It is not a hat. 5 1/2″ x 5 1/2″ encaustic on wood

The text on this painting is taken from my favorite book, The Little Prince by Antoine de Saint Exupéry. The following quote pretty much sums up the section of text I used in this painting:

“Grown-ups never understand anything by themselves, and it is exhausting for children to have to provide explanations over and over again.”

As I crawled around on all fours with my nephew this holiday weekend, I was able to see the world from the vantage point of a child again. I followed him around from toy to shiny thing to shoe and back, asking him the same question countless times (“whatchu doing, huh?” said in a ridiculous cooing voice, of course). If he could have responded to me, I have no doubt he would have been quite weary of my questioning his every move. Wasn’t it obvious? (The Drawing is clearly an elephant being digested by a boa constrictor!) While the message of this piece hit me over the head, I also realized there is something about childhood that one just cannot get back.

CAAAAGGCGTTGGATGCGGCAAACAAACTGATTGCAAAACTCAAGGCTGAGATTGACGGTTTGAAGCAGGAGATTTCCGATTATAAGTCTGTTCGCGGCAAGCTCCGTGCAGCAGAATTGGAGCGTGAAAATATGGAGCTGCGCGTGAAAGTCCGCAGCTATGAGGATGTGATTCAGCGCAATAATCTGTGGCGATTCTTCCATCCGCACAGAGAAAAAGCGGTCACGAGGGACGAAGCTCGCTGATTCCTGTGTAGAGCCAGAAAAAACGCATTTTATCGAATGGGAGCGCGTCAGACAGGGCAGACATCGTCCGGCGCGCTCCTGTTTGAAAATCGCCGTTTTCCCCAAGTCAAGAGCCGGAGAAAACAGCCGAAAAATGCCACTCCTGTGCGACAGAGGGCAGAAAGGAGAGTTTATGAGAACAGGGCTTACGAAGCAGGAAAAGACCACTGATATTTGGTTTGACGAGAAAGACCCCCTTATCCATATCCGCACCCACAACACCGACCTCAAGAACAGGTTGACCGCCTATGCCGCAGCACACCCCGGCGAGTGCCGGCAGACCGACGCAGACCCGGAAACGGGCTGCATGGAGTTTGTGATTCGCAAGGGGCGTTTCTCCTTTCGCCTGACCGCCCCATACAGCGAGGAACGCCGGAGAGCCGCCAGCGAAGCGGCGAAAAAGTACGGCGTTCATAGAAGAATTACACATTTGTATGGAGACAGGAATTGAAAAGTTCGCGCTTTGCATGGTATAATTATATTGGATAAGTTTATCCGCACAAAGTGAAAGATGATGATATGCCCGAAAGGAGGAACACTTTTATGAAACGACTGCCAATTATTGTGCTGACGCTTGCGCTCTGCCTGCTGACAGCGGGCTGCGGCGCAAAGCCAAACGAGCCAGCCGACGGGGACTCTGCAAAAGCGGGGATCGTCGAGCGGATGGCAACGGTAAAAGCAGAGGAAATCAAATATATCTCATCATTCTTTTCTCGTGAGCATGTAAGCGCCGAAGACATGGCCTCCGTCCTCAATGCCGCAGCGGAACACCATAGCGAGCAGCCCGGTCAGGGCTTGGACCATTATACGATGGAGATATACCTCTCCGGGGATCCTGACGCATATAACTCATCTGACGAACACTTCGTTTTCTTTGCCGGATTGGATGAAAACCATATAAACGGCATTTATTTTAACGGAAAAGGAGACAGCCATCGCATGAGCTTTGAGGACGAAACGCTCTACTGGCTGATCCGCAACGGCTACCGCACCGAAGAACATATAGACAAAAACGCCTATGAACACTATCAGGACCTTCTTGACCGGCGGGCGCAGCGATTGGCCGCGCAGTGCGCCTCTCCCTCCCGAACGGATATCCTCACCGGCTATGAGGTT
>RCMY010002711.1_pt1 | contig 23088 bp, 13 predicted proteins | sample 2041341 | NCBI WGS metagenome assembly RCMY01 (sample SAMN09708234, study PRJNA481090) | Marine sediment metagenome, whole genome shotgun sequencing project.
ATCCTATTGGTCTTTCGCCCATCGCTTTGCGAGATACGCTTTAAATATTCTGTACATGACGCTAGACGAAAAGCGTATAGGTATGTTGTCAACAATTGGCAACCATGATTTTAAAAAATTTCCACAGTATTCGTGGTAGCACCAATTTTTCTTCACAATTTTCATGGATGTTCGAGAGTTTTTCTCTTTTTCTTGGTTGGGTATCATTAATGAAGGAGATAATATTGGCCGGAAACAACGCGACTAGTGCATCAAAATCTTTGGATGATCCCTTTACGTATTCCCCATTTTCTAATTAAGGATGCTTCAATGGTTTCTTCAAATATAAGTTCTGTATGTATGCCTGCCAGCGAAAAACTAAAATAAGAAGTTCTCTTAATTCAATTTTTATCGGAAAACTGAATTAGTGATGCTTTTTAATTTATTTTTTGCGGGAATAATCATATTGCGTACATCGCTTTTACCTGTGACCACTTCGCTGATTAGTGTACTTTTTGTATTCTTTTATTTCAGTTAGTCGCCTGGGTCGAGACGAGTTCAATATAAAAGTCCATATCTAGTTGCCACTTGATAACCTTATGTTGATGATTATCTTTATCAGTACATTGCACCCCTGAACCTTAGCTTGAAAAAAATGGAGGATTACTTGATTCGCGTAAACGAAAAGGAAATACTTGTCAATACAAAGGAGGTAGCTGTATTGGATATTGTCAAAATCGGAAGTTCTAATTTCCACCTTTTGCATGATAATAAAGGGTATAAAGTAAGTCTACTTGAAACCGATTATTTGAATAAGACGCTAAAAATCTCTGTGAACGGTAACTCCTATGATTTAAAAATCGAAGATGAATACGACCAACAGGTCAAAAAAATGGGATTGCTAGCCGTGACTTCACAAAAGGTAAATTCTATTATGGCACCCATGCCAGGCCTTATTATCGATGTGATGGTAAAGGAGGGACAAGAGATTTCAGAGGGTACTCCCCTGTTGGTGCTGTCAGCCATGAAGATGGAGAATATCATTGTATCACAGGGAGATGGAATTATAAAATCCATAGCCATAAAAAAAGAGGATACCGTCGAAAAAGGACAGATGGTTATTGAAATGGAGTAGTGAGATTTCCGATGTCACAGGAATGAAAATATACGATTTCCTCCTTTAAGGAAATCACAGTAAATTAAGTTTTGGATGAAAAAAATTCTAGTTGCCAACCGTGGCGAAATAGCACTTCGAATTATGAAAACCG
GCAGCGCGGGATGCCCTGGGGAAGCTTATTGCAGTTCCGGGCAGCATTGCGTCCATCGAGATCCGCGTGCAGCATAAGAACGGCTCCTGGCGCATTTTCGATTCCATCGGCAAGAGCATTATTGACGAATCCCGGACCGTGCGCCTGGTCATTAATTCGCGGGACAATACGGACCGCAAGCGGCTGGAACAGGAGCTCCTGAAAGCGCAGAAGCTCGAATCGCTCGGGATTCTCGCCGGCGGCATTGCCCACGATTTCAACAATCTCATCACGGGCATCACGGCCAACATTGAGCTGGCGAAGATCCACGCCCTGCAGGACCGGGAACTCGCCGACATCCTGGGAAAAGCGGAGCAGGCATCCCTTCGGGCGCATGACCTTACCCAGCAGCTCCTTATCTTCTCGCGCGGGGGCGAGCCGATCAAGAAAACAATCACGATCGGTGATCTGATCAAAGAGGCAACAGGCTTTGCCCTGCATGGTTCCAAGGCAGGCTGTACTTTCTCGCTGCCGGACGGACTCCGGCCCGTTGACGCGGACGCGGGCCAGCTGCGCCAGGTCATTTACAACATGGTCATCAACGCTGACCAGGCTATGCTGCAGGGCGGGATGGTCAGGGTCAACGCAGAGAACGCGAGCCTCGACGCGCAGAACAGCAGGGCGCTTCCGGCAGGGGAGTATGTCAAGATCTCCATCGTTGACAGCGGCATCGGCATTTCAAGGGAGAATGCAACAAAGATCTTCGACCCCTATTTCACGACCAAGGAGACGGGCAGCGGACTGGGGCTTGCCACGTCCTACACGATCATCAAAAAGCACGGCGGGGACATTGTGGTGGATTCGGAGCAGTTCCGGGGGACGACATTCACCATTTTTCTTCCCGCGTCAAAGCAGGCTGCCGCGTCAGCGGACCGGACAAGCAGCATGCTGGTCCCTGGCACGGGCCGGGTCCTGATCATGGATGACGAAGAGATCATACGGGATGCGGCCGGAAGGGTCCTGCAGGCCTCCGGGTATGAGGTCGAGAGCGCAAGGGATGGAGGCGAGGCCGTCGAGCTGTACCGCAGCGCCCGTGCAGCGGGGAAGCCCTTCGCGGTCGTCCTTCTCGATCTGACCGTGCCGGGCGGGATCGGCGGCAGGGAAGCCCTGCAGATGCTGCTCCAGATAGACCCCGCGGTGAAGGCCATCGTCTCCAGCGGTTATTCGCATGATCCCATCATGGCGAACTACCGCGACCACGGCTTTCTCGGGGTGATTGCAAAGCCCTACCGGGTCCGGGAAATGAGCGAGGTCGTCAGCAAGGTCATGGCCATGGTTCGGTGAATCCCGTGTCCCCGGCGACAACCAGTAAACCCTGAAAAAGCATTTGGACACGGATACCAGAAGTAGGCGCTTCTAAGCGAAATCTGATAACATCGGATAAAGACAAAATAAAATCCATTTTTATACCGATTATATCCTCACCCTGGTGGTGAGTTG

One can approach the world and the things in it as an adult, however, with the same simplicity and straightforward innocence with which a child approaches life. This is the approach I try to take to art and to my art-making, and that is what this piece is all about. While we have our necessary grown-up concerns, we can work to maintain an honest approach to all we do. The whys and hows and what nows will work themselves out.

From now on, when I share my work with grown-ups, I will ask them if they are frightened:

I showed the grown-ups my masterpiece, and I asked them if my drawing scared them.

They answered, “Why be scared of a hat?

…They always need explanations.

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